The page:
Up until the beginning of the 20th century, Plitvice (pronounced Plitvitse) was hidden away deep in a forest known as “The Devil’s Garden”. The forest’s ominous name ensured that very few people would dare to step in, but those who did, found the secret lakes and waterfalls.
In 1949, Croatia christened it as its first national park and in 1979 UNESCO declared it a Heritage Site.
The park size is 297 sqm (or 73,350 acres) and includes two large waterfalls and an unusual system of subterranean caverns.
There are a total of 16 lakes throughout the park, drawing more than 1.2 million visitors every year.
"The Large Waterfall" is the largest waterfall in Croatia, standing at 78m (255ft) tall.
The park is rich in wildlife, with many animals and bird species calling it home, including brown bears and wolves. Oddly enough, it only has very few species of fish, but they are plentiful nonetheless.
There are two rivers that run through the park, the White River and the Black River, which join under one of the park's many bridges.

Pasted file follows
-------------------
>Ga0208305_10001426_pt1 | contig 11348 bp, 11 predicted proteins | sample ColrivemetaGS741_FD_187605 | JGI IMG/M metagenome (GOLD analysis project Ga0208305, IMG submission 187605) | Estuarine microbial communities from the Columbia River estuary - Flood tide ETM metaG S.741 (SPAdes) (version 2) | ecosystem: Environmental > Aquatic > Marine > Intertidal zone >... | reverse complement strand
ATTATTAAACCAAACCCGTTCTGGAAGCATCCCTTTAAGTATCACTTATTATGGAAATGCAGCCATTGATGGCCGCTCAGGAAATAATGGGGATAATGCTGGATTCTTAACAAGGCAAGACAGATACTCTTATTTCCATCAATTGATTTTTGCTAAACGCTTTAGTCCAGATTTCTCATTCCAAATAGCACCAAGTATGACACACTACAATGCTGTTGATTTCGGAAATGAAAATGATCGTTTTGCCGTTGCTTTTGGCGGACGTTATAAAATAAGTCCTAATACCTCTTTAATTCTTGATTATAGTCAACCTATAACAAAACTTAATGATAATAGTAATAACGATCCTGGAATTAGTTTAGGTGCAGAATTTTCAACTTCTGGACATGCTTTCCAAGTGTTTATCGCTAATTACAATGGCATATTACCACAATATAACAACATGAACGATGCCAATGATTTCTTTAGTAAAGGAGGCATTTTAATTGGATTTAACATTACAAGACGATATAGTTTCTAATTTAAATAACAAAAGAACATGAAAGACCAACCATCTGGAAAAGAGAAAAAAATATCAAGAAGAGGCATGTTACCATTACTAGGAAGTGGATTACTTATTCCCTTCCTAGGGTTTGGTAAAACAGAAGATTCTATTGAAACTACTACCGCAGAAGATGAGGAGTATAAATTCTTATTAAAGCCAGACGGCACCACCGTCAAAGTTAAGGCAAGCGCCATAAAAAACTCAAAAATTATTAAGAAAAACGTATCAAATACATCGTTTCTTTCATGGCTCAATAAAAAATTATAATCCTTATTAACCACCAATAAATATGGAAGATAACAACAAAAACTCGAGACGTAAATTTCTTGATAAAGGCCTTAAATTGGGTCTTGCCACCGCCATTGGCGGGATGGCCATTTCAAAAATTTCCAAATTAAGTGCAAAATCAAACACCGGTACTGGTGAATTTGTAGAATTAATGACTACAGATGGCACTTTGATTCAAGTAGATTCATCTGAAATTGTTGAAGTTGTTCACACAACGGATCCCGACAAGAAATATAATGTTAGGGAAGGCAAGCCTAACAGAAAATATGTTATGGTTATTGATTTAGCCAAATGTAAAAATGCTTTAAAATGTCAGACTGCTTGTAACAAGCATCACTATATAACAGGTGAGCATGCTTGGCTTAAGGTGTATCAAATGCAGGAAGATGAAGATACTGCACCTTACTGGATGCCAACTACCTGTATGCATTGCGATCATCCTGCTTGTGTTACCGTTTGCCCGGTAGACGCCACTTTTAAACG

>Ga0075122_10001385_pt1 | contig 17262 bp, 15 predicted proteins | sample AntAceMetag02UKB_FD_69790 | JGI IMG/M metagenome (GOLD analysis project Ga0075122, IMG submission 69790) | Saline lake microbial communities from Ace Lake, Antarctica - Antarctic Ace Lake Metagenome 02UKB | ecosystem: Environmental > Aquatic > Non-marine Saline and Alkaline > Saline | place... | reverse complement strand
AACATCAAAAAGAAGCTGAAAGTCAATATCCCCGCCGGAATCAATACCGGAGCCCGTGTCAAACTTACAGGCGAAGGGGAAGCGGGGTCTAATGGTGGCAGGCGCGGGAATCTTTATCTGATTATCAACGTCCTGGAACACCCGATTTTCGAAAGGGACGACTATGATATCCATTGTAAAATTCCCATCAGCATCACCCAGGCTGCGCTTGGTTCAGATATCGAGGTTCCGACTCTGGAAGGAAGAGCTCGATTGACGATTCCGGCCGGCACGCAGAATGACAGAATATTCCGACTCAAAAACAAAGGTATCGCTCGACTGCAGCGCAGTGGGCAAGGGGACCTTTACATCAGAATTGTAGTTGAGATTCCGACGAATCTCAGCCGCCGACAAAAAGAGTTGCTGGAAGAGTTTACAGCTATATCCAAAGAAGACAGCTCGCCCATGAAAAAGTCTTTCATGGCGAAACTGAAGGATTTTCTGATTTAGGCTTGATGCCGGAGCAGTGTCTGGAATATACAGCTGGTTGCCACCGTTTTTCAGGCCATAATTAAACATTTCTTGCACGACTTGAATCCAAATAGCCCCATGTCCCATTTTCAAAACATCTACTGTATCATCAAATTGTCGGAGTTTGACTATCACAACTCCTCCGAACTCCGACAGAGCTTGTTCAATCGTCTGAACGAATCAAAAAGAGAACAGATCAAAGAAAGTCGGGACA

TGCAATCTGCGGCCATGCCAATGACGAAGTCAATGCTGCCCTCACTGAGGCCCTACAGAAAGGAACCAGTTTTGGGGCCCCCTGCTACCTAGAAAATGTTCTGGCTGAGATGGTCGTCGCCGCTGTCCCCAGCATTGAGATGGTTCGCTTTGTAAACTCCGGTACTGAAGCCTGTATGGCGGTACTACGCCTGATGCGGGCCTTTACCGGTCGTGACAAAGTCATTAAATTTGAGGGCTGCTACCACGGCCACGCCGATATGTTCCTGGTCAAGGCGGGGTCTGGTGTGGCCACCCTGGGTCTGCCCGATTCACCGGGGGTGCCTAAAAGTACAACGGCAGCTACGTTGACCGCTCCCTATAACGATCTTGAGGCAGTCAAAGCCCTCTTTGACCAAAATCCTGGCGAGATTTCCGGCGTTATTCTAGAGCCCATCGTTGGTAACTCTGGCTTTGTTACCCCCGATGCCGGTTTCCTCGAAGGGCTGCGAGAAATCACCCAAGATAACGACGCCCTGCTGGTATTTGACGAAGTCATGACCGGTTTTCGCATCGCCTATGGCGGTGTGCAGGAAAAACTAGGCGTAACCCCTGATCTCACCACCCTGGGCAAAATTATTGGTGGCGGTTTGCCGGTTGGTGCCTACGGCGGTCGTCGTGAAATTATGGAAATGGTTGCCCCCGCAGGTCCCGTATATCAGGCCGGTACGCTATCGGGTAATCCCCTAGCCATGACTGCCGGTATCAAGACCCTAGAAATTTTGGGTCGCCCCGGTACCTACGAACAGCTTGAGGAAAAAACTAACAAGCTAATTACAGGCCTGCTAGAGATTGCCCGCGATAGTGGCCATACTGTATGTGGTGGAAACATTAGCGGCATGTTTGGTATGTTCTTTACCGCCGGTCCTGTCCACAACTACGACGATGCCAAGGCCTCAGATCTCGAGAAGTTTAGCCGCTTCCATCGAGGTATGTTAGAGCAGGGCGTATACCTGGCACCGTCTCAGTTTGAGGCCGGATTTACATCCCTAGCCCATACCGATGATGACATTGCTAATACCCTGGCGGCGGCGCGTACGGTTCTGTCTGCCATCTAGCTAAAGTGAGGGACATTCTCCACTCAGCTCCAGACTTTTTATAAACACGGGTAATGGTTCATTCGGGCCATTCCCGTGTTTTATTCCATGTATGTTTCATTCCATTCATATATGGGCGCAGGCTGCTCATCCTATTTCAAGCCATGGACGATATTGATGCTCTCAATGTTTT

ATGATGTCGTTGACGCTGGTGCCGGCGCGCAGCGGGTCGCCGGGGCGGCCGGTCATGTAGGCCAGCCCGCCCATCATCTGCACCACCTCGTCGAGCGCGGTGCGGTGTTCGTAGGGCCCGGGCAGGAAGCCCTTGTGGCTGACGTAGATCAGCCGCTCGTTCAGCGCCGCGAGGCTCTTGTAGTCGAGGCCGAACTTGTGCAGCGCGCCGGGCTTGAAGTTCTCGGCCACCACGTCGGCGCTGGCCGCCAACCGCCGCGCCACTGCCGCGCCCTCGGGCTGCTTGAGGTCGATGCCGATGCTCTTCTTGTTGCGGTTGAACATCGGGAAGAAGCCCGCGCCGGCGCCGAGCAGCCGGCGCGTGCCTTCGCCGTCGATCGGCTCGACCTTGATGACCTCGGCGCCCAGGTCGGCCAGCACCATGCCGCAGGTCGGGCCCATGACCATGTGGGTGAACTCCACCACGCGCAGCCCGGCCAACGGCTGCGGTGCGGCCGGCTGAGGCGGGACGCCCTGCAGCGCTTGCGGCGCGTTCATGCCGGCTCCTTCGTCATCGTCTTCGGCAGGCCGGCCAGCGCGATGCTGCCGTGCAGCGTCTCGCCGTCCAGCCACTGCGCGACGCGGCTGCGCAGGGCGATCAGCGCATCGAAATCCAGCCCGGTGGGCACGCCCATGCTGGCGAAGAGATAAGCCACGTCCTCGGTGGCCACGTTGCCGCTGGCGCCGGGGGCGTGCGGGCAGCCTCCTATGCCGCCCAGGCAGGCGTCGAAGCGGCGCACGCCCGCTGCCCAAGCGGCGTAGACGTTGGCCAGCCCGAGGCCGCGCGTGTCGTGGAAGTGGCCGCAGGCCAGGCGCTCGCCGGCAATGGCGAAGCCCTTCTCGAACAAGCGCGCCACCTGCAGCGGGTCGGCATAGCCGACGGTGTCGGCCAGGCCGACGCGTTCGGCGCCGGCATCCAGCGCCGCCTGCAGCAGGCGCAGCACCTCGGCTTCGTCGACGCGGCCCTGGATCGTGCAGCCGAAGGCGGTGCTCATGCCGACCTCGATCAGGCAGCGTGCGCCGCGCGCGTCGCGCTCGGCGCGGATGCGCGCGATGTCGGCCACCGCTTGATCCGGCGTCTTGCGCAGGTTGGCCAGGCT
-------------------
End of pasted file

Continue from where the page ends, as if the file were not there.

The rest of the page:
The 16 lakes in Platvice are divided into two groups - the 12 upper lakes and the 4 lower lakes. The depth of the lakes vary from a shallow 1m (3ft) to a deep 47m (154ft).
The area is comprised of mainly limestone and dolomites - two very brittle types of rock that dissolve easily in water, leading to the formation of many caverns and caves.
There is a wooden walkway that meanders through the park, allowing the many visitors to explore it without disturbing nature.
The extensive sets of waterfalls, big and small, contribute to a constant hum of water.
When Autumn comes, the park wears an incredible set of yellow and brown foliage, mixed with the evergreens to form a picturesque backdrop.
When winter finally arrives, the whole park transforms into a snowy wonderland, painting the entire park in white.
The snow and ice change the feeling of the park, the hum of the water is slowed down, and the animals go into hibernation, but don't be mistaken - the magic and beauty remain.